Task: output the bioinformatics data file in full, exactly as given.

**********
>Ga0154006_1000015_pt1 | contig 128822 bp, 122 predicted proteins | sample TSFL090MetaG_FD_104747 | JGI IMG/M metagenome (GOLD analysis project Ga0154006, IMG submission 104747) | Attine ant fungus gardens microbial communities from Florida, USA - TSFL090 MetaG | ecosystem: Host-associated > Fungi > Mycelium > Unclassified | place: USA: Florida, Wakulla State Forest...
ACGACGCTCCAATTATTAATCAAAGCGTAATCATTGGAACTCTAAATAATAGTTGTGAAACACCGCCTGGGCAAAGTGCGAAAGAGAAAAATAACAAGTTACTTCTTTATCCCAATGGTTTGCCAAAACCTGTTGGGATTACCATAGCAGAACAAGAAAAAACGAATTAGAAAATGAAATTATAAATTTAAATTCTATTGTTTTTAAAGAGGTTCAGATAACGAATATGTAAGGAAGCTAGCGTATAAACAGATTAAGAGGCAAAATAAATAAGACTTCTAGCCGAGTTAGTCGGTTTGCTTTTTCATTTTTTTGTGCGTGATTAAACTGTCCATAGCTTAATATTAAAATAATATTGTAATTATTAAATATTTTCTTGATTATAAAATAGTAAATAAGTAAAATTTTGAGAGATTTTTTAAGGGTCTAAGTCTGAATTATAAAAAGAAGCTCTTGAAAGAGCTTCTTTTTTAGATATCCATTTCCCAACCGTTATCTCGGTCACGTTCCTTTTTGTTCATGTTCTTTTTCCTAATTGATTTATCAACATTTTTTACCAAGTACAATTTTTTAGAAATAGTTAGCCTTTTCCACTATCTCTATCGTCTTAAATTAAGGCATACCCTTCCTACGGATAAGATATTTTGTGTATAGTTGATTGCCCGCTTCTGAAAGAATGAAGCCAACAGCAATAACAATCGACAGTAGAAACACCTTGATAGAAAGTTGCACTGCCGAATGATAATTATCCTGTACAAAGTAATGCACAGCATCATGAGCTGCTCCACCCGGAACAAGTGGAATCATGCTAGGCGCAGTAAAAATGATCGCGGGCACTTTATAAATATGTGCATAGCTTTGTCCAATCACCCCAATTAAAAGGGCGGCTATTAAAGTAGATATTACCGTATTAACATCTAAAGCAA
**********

>Ga0154006_1000015_pt1 | contig 128822 bp, 122 predicted proteins | sample TSFL090MetaG_FD_104747 | JGI IMG/M metagenome (GOLD analysis project Ga0154006, IMG submission 104747) | Attine ant fungus gardens microbial communities from Florida, USA - TSFL090 MetaG | ecosystem: Host-associated > Fungi > Mycelium > Unclassified | place: USA: Florida, Wakulla State Forest...
ACGACGCTCCAATTATTAATCAAAGCGTAATCATTGGAACTCTAAATAATAGTTGTGAAACACCGCCTGGGCAAAGTGCGAAAGAGAAAAATAACAAGTTACTTCTTTATCCCAATGGTTTGCCAAAACCTGTTGGGATTACCATAGCAGAACAAGAAAAAACGAATTAGAAAATGAAATTATAAATTTAAATTCTATTGTTTTTAAAGAGGTTCAGATAACGAATATGTAAGGAAGCTAGCGTATAAACAGATTAAGAGGCAAAATAAATAAGACTTCTAGCCGAGTTAGTCGGTTTGCTTTTTCATTTTTTTGTGCGTGATTAAACTGTCCATAGCTTAATATTAAAATAATATTGTAATTATTAAATATTTTCTTGATTATAAAATAGTAAATAAGTAAAATTTTGAGAGATTTTTTAAGGGTCTAAGTCTGAATTATAAAAAGAAGCTCTTGAAAGAGCTTCTTTTTTAGATATCCATTTCCCAACCGTTATCTCGGTCACGTTCCTTTTTGTTCATGTTCTTTTTCCTAATTGATTTATCAACATTTTTTACCAAGTACAATTTTTTAGAAATAGTTAGCCTTTTCCACTATCTCTATCGTCTTAAATTAAGGCATACCCTTCCTACGGATAAGATATTTTGTGTATAGTTGATTGCCCGCTTCTGAAAGAATGAAGCCAACAGCAATAACAATCGACAGTAGAAACACCTTGATAGAAAGTTGCACTGCCGAATGATAATTATCCTGTACAAAGTAATGCACAGCATCATGAGCTGCTCCACCCGGAACAAGTGGAATCATGCTAGGCGCAGTAAAAATGATCGCGGGCACTTTATAAATATGTGCATAGCTTTGTCCAATCACCCCAATTAAAAGGGCGGCTATTAAAGTAGATATTACCGTATTAACATCTAAAGCAA